Transmission Ultrasonography with old Cavitat®
TAU is well known in some technical fields such as the aircraft industry, e.g. for the examination of welding seams. But it is also used in the medical field for the determination of bone densities for the analysis of osteoporosis
(cf. C. M. Langton and C. F. Njeh. “The Measurement of Broadband Ultrasonic Attenuation in Cancellous Bone—A Review of the Science and Technology”, IEEE Transactions on Ultrasonics, Ferroelectrics, and Frequency Control, 2008 (55) 7: 1546-1554.)
The old Cavitat® apparatus is believed to be the first disclosure of a TAU apparatus for detecting jawbone cavitations. Cavitat® was commercially available for a couple of years.
Jacques Imbeau describes in more detail the underlying principles and the work with this apparatus in the publication J. Imbeau, “Introduction to Through-Transmission Alveolar Ultrasonography (TAU) in Dental Medicine”, The Journal of Craniomandibular Practice, 2005 (23) 2: 100-112.
However, the Cavitat® shows considerable drawbacks which are explained in more depth by Imbeau, ibid. page 106/107. These drawbacks are:
- First, the correct and reproducible placement of the sensor and of the transducer – in respect to the anatomical structures involved – affords a considerable amount of skill and experience making the technique rather susceptible and difficult, so that i.a. Imbeau calls TAU a “user sensitive technique” (Imbeau, ibid. page 105). Correspondingly, the reproducibility of the measurements was rather low. Furthermore, the intricate problem of air bubbles in the ultrasonic gel used is already mentioned by Imbeau; air bubbles falsify in an unpredictable way the ultrasonic signals which pass through a medium, in this case through a jawbone.
- Second, the signals coming from the receiving elements of the Cavitat Ultrasonograph were very weak. The evaluation of these signals was therefore a very demanding task. Due to this the sensitivity of the TAU apparatus was not very great. Furthermore, the method of signal analysis is not disclosed in US 6,030,221A (cf. Imbeau, ibid. page 104).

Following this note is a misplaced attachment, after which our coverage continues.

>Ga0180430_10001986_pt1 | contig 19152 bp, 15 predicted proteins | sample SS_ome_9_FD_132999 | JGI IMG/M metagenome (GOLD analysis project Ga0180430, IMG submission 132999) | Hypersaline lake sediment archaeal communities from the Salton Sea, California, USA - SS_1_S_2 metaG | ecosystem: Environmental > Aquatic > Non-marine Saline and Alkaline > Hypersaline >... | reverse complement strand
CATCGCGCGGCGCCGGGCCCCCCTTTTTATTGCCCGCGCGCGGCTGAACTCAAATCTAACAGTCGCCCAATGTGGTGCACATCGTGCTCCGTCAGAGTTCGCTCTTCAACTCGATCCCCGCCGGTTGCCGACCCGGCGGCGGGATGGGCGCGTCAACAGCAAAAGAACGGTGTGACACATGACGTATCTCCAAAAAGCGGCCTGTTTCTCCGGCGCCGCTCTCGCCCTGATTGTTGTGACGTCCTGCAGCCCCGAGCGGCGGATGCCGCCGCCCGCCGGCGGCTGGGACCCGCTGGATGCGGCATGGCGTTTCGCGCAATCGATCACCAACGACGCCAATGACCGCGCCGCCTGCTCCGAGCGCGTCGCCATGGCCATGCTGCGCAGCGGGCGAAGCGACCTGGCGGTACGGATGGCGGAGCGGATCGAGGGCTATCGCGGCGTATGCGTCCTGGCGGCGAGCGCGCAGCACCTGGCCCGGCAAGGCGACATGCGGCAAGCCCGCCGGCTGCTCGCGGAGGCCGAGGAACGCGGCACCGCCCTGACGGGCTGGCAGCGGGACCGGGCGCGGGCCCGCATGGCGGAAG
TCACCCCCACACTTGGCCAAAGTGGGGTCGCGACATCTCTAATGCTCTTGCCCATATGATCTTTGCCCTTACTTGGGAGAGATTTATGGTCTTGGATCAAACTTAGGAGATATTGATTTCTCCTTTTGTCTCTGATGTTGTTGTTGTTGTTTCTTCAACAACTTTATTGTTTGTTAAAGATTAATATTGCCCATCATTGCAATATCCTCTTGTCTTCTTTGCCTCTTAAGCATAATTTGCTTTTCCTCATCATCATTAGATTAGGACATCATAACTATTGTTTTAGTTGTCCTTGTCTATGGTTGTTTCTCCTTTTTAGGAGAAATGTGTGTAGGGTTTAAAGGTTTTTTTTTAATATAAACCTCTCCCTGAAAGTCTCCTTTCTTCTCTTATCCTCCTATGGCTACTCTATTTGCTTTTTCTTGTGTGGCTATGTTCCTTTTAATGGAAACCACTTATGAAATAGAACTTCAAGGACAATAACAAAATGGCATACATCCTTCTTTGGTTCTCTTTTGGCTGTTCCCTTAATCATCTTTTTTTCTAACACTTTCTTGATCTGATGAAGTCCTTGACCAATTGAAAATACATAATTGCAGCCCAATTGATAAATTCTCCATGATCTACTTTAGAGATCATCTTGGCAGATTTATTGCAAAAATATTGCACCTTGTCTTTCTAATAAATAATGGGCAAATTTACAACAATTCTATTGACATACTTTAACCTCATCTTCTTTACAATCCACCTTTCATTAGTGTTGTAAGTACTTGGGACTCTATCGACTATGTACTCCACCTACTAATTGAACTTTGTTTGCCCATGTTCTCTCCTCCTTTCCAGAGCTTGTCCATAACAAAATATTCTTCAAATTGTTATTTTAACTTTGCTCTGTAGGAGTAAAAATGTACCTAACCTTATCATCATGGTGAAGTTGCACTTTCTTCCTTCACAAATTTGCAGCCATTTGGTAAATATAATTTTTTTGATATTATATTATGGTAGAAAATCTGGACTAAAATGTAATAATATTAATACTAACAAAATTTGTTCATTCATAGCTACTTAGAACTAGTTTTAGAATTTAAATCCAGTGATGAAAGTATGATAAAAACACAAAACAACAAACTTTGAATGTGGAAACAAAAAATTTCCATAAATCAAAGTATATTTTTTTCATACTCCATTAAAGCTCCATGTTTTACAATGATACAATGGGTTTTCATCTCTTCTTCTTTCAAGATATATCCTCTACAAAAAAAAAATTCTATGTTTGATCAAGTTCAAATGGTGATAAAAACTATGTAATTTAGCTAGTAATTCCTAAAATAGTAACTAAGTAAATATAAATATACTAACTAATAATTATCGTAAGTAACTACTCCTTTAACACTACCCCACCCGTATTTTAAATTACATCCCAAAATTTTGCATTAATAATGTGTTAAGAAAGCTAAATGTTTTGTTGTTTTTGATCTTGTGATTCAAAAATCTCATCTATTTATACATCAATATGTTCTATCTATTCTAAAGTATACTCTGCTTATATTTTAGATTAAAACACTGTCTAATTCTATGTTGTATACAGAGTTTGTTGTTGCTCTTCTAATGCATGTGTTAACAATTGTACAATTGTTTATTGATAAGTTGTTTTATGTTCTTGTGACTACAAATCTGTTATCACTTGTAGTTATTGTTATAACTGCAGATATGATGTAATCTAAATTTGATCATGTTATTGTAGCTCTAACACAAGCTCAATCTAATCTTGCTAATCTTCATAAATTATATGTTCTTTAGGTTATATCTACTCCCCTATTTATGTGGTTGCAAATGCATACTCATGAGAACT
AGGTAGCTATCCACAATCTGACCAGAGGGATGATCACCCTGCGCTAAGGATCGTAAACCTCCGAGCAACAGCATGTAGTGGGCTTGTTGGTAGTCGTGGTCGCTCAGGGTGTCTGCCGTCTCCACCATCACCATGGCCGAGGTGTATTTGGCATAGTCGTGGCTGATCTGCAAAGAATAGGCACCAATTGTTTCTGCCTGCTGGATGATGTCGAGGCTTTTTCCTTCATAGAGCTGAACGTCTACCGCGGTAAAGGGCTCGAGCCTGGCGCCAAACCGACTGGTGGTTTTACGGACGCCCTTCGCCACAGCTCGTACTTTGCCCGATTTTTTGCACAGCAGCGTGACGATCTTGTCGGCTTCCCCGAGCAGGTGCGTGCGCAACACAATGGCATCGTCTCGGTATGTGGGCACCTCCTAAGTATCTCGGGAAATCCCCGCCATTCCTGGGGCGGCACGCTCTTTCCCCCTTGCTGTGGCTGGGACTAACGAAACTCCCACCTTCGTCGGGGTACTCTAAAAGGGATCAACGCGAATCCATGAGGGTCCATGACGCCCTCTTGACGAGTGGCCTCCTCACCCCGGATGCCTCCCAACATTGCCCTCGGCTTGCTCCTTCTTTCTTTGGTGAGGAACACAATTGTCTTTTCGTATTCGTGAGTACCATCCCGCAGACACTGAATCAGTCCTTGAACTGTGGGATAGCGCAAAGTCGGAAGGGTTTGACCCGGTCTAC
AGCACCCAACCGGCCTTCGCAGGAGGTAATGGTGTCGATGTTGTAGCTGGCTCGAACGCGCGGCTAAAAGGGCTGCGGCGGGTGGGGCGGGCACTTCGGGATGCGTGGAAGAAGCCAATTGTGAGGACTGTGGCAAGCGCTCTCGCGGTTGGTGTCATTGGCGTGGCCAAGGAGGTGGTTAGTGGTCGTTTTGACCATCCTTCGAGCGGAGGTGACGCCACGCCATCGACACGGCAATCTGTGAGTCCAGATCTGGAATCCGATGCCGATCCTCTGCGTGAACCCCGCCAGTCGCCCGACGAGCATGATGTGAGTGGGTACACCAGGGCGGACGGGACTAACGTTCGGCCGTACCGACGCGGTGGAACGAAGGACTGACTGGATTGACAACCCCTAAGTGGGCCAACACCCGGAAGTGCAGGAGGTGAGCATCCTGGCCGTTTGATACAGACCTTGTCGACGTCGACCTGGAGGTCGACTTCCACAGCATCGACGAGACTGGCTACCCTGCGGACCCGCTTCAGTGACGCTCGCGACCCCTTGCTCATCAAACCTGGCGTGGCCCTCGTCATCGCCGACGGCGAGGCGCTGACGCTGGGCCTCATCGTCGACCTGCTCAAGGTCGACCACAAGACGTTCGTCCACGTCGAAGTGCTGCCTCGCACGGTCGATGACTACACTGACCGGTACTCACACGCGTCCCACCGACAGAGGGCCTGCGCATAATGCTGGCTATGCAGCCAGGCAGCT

- Third, the construction of the ultrasound receiving unit of the Cavitat Ultrasonograph was not sufficiently sturdy such that, during use, more of the individual measuring units of the receiving unit broke, whilst concomitantly spare parts were no longer available as the manufacturer, Cavitat Medical Technologies, had been out of business for some time. Hence, the technology became less accessible.
- Fourth, for the user there was no possibility to check the calibration of the TAU apparatus regularly over the course of time.
Characteristics of the new CaviTAU®
- First it is difficult to keep the ultrasonic gel used free from any kind of air bubbles, because of the high viscosity of the gel. Air bubbles inhibit reliable and repeatable measurements.
- Second the anatomical contour of the jawbones at the measuring site and the plane surface of the measuring unit (normally the receiver) do not fit at all. The distance between the surface of the measuring unit and the surface of the alveolar ridge varies widely, up to approximately 5 mm, so that large amounts of the coupling gel have to be applied to completely fill the gap and to get good acoustical conductivity in the entire measurement area, a fact which is expensive for the user and very unpleasant for the patient.
- Third, applying such large amounts of the gel again demands that the gel has to be kept completely free from air bubbles, a condition which is difficult to fulfill in reality.
- Fourth the gel has to stay in place but this happens normally only for a restricted period of time. Gradually the gel disappears somewhere inside of the mouth of the patient. Therefore the gel has to be replenished frequently; this creates even more the problem to keep the gel free from air bubbles because the visual inspection of the gel for the absence of air bubbles inside the mouth is very difficult.
- Fifth in case that accidentally the alveolar ridge is only partly covered by the gel and/or that accidentally air bubbles are entrapped within the gel, the old Cavitat® apparatus does not deliver any warning signs but continues to display ultrasonic images which however are pure artefacts without any pathophysiological meaning and of course being free from repeatability. The occurrence of artefacts and the absence of warning signs represent the most intricate problems of the TAU measurements up to now.